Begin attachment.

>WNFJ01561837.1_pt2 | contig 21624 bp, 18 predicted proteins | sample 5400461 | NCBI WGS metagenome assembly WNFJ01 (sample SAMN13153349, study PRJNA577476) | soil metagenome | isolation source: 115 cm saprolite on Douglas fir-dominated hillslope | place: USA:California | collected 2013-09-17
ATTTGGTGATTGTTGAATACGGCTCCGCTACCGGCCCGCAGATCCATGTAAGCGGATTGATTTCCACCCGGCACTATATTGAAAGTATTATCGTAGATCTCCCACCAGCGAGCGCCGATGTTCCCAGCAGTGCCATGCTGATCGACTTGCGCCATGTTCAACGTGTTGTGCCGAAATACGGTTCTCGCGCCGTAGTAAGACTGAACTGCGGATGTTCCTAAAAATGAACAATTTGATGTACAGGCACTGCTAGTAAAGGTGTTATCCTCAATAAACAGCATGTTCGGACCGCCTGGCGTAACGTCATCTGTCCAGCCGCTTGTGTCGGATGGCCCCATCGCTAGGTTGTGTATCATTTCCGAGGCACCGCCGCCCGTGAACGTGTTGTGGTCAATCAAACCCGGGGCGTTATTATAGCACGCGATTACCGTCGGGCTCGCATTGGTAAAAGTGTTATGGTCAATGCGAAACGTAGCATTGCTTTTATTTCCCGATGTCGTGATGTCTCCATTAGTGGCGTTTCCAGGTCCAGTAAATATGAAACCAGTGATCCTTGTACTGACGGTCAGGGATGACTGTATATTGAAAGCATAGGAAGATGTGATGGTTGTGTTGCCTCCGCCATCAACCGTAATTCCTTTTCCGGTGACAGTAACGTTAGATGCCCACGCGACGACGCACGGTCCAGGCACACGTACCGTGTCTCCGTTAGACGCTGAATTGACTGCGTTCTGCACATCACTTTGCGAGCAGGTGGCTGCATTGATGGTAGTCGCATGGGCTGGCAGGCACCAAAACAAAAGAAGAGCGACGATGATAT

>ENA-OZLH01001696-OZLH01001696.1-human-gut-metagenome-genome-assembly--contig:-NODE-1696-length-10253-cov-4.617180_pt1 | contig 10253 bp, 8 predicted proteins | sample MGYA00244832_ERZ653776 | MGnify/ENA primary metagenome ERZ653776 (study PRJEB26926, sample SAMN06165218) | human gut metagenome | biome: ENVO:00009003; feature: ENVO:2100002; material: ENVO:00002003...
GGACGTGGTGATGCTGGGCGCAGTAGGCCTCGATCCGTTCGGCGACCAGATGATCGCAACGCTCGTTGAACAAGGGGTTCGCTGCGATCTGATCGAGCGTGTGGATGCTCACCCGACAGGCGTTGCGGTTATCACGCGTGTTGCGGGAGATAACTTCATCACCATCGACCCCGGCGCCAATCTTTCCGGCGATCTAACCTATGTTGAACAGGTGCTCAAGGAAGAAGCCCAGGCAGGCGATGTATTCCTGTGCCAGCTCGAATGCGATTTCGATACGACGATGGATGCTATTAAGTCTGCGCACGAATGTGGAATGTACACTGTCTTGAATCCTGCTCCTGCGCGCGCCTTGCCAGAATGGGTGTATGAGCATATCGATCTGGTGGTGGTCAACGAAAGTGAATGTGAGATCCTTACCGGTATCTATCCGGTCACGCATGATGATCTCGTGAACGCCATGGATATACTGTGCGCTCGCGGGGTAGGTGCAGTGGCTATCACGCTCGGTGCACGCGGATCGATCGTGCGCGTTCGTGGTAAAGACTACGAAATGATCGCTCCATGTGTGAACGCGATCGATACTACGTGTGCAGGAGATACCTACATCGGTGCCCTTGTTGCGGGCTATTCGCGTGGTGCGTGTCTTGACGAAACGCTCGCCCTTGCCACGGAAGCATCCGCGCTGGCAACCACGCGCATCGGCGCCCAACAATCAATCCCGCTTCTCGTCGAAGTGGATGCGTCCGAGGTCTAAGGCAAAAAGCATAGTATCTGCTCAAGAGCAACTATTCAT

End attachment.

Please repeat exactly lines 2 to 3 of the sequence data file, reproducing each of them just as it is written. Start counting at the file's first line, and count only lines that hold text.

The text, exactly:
ATTTGGTGATTGTTGAATACGGCTCCGCTACCGGCCCGCAGATCCATGTAAGCGGATTGATTTCCACCCGGCACTATATTGAAAGTATTATCGTAGATCTCCCACCAGCGAGCGCCGATGTTCCCAGCAGTGCCATGCTGATCGACTTGCGCCATGTTCAACGTGTTGTGCCGAAATACGGTTCTCGCGCCGTAGTAAGACTGAACTGCGGATGTTCCTAAAAATGAACAATTTGATGTACAGGCACTGCTAGTAAAGGTGTTATCCTCAATAAACAGCATGTTCGGACCGCCTGGCGTAACGTCATCTGTCCAGCCGCTTGTGTCGGATGGCCCCATCGCTAGGTTGTGTATCATTTCCGAGGCACCGCCGCCCGTGAACGTGTTGTGGTCAATCAAACCCGGGGCGTTATTATAGCACGCGATTACCGTCGGGCTCGCATTGGTAAAAGTGTTATGGTCAATGCGAAACGTAGCATTGCTTTTATTTCCCGATGTCGTGATGTCTCCATTAGTGGCGTTTCCAGGTCCAGTAAATATGAAACCAGTGATCCTTGTACTGACGGTCAGGGATGACTGTATATTGAAAGCATAGGAAGATGTGATGGTTGTGTTGCCTCCGCCATCAACCGTAATTCCTTTTCCGGTGACAGTAACGTTAGATGCCCACGCGACGACGCACGGTCCAGGCACACGTACCGTGTCTCCGTTAGACGCTGAATTGACTGCGTTCTGCACATCACTTTGCGAGCAGGTGGCTGCATTGATGGTAGTCGCATGGGCTGGCAGGCACCAAAACAAAAGAAGAGCGACGATGATAT

>ENA-OZLH01001696-OZLH01001696.1-human-gut-metagenome-genome-assembly--contig:-NODE-1696-length-10253-cov-4.617180_pt1 | contig 10253 bp, 8 predicted proteins | sample MGYA00244832_ERZ653776 | MGnify/ENA primary metagenome ERZ653776 (study PRJEB26926, sample SAMN06165218) | human gut metagenome | biome: ENVO:00009003; feature: ENVO:2100002; material: ENVO:00002003...